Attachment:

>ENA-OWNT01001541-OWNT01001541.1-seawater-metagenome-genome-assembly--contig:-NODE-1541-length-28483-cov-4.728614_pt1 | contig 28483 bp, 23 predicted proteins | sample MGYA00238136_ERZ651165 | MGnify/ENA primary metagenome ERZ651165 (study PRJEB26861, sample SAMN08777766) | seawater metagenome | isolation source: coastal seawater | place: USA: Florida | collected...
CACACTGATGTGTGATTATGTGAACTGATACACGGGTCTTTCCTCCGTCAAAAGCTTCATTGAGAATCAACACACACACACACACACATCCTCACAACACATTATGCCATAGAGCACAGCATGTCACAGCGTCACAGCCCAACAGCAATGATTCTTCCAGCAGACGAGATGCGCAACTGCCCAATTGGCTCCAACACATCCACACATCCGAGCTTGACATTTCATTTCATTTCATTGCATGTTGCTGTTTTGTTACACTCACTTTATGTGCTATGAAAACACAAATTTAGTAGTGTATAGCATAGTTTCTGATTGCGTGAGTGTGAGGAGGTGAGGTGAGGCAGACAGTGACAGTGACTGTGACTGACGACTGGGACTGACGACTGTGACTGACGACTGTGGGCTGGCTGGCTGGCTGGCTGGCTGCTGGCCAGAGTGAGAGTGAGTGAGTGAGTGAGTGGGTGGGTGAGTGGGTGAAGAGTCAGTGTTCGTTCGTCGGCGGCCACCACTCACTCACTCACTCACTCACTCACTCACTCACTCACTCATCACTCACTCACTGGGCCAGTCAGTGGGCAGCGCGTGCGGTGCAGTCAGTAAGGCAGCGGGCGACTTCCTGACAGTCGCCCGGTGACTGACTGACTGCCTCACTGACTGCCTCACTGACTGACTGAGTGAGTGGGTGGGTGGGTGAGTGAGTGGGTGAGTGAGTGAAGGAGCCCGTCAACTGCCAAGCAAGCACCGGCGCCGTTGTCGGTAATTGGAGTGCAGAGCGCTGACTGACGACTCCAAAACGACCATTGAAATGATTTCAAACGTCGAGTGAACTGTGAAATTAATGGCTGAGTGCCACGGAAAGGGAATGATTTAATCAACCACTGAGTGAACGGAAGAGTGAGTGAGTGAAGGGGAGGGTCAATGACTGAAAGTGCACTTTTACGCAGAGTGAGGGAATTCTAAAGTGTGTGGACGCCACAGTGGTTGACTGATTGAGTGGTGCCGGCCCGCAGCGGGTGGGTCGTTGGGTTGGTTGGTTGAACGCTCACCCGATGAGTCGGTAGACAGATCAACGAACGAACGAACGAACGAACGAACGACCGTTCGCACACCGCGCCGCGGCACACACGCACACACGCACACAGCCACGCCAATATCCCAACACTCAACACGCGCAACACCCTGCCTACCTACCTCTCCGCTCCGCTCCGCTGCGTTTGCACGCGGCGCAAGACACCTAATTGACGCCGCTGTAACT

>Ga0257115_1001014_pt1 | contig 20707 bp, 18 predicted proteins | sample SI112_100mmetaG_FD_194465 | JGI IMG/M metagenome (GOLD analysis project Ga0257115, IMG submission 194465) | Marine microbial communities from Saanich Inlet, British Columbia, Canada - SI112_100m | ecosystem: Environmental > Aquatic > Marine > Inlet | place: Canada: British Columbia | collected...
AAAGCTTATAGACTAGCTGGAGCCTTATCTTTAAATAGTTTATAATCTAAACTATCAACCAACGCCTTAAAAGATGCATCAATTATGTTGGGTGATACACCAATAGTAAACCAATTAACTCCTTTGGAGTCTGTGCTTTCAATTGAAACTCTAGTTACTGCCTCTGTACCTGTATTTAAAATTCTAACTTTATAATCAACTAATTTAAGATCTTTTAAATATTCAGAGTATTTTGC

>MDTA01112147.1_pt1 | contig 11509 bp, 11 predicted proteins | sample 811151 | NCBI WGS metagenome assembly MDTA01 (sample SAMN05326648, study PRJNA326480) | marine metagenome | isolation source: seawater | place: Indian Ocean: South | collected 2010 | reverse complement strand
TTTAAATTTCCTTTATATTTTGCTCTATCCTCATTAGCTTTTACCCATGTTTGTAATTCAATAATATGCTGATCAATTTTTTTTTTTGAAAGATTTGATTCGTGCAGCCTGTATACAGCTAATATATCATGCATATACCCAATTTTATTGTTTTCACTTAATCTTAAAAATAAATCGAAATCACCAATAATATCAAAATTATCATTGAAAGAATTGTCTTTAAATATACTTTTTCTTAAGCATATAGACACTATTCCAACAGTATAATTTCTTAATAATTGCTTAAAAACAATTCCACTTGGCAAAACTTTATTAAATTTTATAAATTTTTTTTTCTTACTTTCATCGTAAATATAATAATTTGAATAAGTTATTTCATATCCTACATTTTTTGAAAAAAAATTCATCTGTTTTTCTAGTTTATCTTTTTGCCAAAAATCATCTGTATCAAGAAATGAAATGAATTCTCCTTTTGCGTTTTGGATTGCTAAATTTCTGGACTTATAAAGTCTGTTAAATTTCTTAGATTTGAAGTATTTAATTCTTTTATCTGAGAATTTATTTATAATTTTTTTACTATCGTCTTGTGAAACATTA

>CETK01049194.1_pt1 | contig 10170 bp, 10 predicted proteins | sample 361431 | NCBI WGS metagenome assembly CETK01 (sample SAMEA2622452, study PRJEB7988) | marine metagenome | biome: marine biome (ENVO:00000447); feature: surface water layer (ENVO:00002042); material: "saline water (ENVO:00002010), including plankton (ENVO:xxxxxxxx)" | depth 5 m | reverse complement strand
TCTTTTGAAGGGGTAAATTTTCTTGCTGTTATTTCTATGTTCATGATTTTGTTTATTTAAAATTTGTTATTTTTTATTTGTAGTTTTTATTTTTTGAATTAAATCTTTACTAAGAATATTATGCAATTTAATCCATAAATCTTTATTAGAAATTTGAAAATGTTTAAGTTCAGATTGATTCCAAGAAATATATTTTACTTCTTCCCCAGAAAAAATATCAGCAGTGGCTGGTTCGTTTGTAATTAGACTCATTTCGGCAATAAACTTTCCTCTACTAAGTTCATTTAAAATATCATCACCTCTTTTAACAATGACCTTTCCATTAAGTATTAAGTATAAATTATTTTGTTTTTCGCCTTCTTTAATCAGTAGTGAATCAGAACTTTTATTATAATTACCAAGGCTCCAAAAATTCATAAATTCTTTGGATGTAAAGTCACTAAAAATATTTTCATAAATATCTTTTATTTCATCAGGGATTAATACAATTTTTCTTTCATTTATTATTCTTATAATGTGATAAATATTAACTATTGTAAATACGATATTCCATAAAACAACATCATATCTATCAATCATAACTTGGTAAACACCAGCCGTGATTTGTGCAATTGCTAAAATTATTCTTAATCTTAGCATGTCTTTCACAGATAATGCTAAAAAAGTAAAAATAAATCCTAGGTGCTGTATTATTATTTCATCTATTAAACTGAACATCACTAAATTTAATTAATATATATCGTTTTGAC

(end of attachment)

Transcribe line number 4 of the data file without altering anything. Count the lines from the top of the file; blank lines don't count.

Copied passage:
AAAGCTTATAGACTAGCTGGAGCCTTATCTTTAAATAGTTTATAATCTAAACTATCAACCAACGCCTTAAAAGATGCATCAATTATGTTGGGTGATACACCAATAGTAAACCAATTAACTCCTTTGGAGTCTGTGCTTTCAATTGAAACTCTAGTTACTGCCTCTGTACCTGTATTTAAAATTCTAACTTTATAATCAACTAATTTAAGATCTTTTAAATATTCAGAGTATTTTGC